Lucky for me (and for the rest of web developers, of course), there are tools that help you work with CSS. The one we use the most in Nelio is PostCSS. Thanks to it, we can forget about browser compatibility prefixes (-webkit or -moz, for example). In addition to this it includes CSSNext, which allows you to use today the CSS syntax of the future.

To test it you can go directly to the Playground of their website. Or you can also try the CLI version from your terminal:

npm install -g postcss-cli
postcss-cli ./my/file.css

But most commonly you should include a PostCSS package compatible with your code editor (again, Atom 😉) or configure it in Gulp or Webpack (or whatever you use to process your source files and generate your final code).

Babel – Use The Next Generation of JavaScript Today

Babel is a JavaScript transpiler that allows you to use future JavaScript syntax today, without waiting for browsers to support it. It works just like PostCSS for CSS, but in this case it’s for JavaScript. For example, with Babel you can use arrow functions in your JavaScript code. Here is an example of the original code and the code after passing through Babel:

On the left, JavaScript code with arrow functions. To the right, the equivalent JavaScript generated by Babel that is compatible with all browsers.
On the left, JavaScript code with arrow functions. To the right, the equivalent JavaScript generated by Babel that is compatible with all browsers.

Again, if you want to try Babel you can do it directly from its own website where you can write the JavaScript you want and see the JavaScript resulting from applying Babel. On the other hand, you can install the Babel package and test it on your own terminal:

npm install -g babel-cli
babel ./my/file.js

The result of the command is the JavaScript code transformed to be compatible with all current browsers. As with PostCSS, look at the instructions to install it in the way that best suits your project (Gulp, Grunt, Webpack…).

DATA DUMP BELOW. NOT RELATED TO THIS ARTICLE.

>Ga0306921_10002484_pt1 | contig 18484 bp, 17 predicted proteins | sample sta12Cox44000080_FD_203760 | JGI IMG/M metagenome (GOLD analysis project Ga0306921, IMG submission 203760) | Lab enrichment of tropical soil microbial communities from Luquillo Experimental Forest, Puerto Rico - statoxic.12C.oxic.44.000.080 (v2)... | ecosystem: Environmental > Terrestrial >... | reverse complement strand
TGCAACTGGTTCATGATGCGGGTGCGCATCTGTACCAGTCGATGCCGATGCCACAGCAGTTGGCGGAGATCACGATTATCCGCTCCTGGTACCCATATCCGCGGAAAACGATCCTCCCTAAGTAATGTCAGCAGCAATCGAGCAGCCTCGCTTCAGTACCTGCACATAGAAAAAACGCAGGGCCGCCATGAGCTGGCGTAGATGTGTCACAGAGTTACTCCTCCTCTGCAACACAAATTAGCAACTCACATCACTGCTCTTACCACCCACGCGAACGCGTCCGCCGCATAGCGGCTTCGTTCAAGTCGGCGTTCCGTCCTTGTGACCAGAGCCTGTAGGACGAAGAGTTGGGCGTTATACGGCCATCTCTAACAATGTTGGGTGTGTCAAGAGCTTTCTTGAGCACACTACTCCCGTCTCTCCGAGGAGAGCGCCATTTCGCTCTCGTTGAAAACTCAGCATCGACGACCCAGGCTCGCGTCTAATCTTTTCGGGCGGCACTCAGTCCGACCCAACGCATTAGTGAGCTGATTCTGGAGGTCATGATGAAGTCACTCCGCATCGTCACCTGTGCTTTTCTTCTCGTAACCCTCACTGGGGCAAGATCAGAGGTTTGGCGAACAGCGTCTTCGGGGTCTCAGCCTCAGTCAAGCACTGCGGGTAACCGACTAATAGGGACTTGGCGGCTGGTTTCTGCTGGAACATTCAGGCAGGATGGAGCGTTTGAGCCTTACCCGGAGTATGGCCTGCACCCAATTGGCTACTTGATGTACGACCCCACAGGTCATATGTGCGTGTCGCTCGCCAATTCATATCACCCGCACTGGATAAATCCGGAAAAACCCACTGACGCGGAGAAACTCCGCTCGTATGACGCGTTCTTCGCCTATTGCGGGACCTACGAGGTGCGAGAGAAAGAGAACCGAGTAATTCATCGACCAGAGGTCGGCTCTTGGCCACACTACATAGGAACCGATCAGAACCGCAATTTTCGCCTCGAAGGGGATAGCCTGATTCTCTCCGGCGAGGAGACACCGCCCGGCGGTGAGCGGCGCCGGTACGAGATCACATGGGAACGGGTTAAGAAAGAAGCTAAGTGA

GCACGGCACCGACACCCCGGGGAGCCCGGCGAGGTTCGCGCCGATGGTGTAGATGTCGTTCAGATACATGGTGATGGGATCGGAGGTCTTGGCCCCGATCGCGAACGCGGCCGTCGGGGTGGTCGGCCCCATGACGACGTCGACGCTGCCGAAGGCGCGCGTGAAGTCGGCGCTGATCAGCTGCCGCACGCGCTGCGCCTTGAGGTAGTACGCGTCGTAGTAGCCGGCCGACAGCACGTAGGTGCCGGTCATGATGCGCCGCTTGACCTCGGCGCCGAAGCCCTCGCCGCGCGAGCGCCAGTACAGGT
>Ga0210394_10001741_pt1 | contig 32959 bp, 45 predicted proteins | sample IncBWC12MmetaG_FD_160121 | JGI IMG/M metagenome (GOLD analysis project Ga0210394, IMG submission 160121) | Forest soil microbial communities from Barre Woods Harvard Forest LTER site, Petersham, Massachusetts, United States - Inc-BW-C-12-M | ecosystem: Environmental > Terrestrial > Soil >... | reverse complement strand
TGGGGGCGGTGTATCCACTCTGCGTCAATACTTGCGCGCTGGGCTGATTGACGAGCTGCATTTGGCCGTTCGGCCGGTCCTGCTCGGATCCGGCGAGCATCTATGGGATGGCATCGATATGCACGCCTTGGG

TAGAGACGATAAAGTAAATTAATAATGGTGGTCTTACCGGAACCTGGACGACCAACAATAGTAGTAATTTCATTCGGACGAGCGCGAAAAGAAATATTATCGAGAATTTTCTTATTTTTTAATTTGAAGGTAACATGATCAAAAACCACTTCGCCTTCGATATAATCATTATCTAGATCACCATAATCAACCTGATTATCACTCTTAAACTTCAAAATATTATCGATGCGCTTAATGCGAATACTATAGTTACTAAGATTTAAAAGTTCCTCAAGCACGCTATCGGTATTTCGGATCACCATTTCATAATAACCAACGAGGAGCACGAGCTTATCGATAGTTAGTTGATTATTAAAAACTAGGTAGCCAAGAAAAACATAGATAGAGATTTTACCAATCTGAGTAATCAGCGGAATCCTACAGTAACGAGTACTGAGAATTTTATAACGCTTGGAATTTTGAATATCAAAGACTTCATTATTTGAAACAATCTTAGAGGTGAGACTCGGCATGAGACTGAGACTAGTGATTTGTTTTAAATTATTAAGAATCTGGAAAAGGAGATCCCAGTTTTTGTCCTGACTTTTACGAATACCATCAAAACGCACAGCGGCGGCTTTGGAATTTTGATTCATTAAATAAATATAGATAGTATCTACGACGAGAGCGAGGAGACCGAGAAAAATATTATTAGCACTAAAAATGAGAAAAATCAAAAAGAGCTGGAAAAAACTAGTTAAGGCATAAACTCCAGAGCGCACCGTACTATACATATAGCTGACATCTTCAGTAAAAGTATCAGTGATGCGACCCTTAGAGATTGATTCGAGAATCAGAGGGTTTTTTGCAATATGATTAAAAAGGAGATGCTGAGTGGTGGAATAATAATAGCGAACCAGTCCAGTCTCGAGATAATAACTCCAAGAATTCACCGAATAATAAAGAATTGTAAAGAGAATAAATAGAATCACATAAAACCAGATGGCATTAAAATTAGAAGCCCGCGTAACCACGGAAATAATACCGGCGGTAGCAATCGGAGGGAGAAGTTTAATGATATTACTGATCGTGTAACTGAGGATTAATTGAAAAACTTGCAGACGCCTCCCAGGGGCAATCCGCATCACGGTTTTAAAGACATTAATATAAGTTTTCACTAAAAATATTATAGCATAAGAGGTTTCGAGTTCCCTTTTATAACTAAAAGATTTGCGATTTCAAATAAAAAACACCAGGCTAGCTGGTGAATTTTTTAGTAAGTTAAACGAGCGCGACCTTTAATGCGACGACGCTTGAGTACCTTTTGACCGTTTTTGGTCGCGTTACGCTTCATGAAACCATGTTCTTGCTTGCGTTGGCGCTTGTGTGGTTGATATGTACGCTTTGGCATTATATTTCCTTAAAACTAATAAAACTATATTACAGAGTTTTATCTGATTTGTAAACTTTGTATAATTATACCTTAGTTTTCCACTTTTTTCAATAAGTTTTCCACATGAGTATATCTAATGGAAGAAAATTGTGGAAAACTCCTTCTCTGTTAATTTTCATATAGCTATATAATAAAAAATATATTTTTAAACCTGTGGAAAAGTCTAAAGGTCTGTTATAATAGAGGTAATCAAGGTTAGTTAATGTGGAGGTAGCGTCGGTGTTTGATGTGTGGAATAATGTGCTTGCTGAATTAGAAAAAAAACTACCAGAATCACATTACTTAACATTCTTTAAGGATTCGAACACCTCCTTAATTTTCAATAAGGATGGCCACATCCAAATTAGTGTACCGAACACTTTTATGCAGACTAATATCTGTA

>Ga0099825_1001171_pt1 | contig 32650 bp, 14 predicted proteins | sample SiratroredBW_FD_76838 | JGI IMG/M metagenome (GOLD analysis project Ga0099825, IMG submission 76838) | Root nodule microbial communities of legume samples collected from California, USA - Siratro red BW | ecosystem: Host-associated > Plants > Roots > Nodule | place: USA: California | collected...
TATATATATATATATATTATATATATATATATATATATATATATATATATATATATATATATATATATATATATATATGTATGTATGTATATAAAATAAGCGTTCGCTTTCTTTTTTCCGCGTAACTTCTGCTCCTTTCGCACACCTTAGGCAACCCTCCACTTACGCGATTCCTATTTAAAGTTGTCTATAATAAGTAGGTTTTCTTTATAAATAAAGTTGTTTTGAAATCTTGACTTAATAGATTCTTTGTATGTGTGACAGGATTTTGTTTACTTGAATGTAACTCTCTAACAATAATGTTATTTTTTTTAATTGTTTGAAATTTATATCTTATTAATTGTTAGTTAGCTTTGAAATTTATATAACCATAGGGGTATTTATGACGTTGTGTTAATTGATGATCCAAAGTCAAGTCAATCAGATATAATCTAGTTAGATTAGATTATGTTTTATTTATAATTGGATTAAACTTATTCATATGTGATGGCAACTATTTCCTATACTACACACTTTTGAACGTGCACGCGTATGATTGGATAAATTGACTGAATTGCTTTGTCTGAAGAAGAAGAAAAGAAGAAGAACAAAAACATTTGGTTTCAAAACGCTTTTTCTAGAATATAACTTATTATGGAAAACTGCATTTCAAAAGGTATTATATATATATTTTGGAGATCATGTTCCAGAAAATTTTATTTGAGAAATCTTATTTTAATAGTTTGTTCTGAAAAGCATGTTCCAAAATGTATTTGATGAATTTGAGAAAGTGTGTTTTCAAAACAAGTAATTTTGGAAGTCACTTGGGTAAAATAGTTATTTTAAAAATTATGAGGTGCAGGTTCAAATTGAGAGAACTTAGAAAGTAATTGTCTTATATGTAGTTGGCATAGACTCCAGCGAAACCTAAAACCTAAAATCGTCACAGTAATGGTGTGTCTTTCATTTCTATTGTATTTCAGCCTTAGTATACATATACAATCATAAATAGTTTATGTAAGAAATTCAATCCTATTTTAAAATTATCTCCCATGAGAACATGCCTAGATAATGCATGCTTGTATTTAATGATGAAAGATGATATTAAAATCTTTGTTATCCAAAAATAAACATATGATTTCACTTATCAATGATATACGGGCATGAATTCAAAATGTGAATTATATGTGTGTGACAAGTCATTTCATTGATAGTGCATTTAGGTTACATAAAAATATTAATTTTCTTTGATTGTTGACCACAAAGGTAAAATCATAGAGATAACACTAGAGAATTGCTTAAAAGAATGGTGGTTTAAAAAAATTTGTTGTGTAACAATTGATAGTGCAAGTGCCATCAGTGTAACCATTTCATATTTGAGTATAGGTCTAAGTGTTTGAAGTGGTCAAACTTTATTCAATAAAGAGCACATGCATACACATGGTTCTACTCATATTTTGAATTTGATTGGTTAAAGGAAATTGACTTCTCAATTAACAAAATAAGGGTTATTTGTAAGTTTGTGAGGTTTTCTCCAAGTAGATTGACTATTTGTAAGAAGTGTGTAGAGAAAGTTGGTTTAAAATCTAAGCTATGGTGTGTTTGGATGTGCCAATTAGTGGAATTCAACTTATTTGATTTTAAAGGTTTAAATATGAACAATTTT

Webpack – Organize Your Code Better

I don’t want to miss another JavaScript tool that’s also included in Gutenberg. This is Webpack, a code packer that takes all the dependencies of your project, generates a dependency network, and is capable of creating packages to make it easier for you to work.

Webpack investigates your dependencies and packages them to make it easier for you to work.
Webpack investigates your dependencies and packages them to make it easier for you to work.

Webpack is a bit complicated to understand at first… So, here’s an example extracted directly from its website that should clarify how it works:

Example of using Webpack
Example of using Webpack.

In the image above you can see that you have two JavaScript files: app.js and bar.js. The point is that app.js relies on bar.js (and this in turn could have many other dependencies). The whole issue of dependencies can be a torment, but with Webpack it’s much simpler.

You have to create a webpack.config.js file like the one shown in the image, and establish app.js as the initial entry point and bundle.js as the output file you want to generate, which will obviously include all the required dependencies. Once this is defined, simply execute the webpack command tow automatically create the bundle.js file. Add it in your HTML file and you’re done!

The idea is that you define bundles from initial entry points and then forget about them. Dependencies are managed by Webpack itself. This is very useful when we have projects with a lot of files and modules, such as Gutenberg.

Personal Opinion

Whether you want it or not, today the odds of your using one of these JavaScript tools are enormous. Many web projects, such as WordPress themes and plugins, include them. Even Gutenberg makes use of a lot of utilities of this kind.

You don’t have to learn them all at once, but it would be nice if you were to integrate some of them little by little into your developments. And remember, if you use any other outstanding tools, leave us a comment with your experience.

Featured image by Charles Deluvio 🇨🇦 on Unsplash

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Antonio obtained his PhD in Computer Science at UPC. He has several publications in the field of data mining and information retrieval applied to conceptual modeling and health informatics. He specialized in the design, development, and integration of web services and cloud applications. He's an active contributor to the WordPress community and participates in meetups, seminars and WordCamps.